Review of The Mobile Book by Smashing Magazine
I was kindly sent a copy of the book to review, just a week ago, and during that week I’ve been able to brush up on my responsive design skills and also learn a few new ideas too.
I’ve done a fair bit of reading about responsive design in the past, and I’ve designed and built for mobile before too, so I already knew the basics. This book basically brings all the latest mobile design ideas together into one place. It helped me organise my thoughts on design for mobile and get a good high level view of responsive design best practices.
If you know nothing at all about responsive design, The Mobile Book will give you a strong foundation. For those of you with a bit more experience, you might learn a few things you didn’t know.
So let’s have a look at this book in a bit more detail. It’s 337 pages and broken up into 3 main sections:
- The Mobile Landscape
- Responsive Web Design
- UX Design for Mobile
I’ll give you a brief overview of what to expect in each section below.
The Mobile Landscape
The book begins with a chapter about the current state of mobile web design written by Peter-Paul Koch. He looks at the history of mobile browsers, mobile phones and how the mobile revolution came to be.
Following on from this, Stephanie Reiger gives us some valuable insights into the future of mobile web design. She explores the idea that one day everything will be connected and looks into the emerging technology that will shape the future of the mobile web.
To be honest, this wasn’t my favourite section of the book as I’m much more interested in the practical side of mobile design than hearing about mobile design history or future predictions. That being said, it was good to get some background theory on the mobile design space, now and in the future.
Responsive Web Design
Now we’re getting into the good stuff! Trent Walton looks into Responsive Design Strategy for the first chapter of this section covering flexible grids and images, media queries and breakpoints, responsive design layouts and fluid typography. There are plenty of real examples and code snippets to help you put the ideas into practice.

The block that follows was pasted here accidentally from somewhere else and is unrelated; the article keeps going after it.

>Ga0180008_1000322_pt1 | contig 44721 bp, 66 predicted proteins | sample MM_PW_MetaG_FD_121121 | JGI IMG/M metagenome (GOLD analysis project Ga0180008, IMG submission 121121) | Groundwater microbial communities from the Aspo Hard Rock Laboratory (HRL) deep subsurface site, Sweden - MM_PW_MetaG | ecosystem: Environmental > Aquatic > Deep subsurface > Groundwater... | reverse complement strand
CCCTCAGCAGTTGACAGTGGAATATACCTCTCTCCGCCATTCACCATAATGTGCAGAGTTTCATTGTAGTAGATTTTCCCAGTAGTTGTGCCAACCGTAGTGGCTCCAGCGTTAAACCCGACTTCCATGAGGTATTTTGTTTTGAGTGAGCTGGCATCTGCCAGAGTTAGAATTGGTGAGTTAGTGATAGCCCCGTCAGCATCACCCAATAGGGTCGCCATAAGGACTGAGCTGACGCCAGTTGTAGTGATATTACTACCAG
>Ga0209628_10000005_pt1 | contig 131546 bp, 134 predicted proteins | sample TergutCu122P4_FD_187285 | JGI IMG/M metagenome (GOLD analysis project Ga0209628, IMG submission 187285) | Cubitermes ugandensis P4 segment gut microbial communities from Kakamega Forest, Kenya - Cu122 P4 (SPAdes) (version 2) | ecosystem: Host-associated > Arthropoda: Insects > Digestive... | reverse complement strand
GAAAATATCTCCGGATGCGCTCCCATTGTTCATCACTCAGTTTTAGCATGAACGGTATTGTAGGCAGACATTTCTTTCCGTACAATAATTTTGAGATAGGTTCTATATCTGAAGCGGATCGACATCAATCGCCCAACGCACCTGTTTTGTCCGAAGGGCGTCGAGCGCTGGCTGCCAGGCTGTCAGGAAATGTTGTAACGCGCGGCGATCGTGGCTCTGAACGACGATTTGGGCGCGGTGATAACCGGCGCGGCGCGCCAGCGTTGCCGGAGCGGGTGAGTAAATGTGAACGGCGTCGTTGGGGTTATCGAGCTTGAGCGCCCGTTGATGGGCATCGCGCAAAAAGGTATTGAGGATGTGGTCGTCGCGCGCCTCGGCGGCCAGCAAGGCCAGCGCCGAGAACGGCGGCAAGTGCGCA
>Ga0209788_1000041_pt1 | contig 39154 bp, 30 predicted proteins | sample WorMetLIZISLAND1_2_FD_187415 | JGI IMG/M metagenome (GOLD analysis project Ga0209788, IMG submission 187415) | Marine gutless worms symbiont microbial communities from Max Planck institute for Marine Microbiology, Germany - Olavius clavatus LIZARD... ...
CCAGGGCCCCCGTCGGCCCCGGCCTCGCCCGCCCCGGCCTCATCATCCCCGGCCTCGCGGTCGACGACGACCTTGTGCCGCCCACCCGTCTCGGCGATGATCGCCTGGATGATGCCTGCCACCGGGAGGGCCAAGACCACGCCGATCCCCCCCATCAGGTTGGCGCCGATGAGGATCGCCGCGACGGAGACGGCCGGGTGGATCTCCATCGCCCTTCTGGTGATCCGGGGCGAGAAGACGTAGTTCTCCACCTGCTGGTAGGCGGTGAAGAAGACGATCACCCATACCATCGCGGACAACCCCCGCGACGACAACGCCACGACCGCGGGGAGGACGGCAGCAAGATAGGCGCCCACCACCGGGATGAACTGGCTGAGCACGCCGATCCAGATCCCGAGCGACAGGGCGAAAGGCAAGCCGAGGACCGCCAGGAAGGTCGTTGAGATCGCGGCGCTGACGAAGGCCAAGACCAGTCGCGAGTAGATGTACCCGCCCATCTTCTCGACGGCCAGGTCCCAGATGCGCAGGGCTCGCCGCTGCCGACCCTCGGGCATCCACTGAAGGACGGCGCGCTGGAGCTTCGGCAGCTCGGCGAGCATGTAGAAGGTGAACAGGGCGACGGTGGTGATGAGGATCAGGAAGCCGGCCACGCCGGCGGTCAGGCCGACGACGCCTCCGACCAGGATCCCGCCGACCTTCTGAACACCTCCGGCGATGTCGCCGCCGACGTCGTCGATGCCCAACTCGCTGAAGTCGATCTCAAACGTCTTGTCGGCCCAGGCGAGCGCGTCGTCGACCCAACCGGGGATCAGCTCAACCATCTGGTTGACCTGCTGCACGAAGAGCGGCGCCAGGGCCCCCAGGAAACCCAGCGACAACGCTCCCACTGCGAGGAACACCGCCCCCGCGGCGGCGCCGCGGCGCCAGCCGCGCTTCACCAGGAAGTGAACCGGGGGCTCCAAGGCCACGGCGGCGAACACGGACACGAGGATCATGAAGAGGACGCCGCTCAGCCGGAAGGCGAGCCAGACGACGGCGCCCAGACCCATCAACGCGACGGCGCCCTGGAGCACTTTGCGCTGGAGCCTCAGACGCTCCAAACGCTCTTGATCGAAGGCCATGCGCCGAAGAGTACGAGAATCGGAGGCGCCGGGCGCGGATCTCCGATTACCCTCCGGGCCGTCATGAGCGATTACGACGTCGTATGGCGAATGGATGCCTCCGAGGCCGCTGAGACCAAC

Brad Frost follows this with Responsive Design Patterns, concentrating on different responsive layouts, content hierarchy, icons, navigation, forms, tables and more.
Keeping your website light weight is even more important when designing for mobile devices as most of the time there are bandwidth constraints. It’s not as simple as adding a “display:none” style to the parts of your site that you want to hide on mobile devices. Just because you can’t see something doesn’t mean that it’s not getting downloaded. Similarly, adding “width:100%” to your images to make them flexible is a good start, but is it enough? Should mobile and desktop users really be downloading images of the same file size?
UX Design for Mobile
Much of the previous section focusses on the technical aspects of design for mobile websites, in this next section Denis Kardys and Josh Clark explore the challenges that can’t be solved using code. The emergence of the mobile web has rendered much of our current thoughts on web design to be obsolete, we need to re-think the way we go about designing for this new medium. This section is full of interesting new ideas including: changing our work flow to design for mobile, content planning and information architecture, wire-framing, creating prototypes and designing for touch screens.
It’s great to have all of the latest mobile design ideas and techniques organised into one little book. Of course, much of the teachings in this book will be obsolete in the near future, but this is to be expected with any area as new as this one. I personally found The Mobile Book to be a very useful resource and I’d recommend it to anyone interested in learning more about web design for mobile. You can buy the book in both digital and print versions.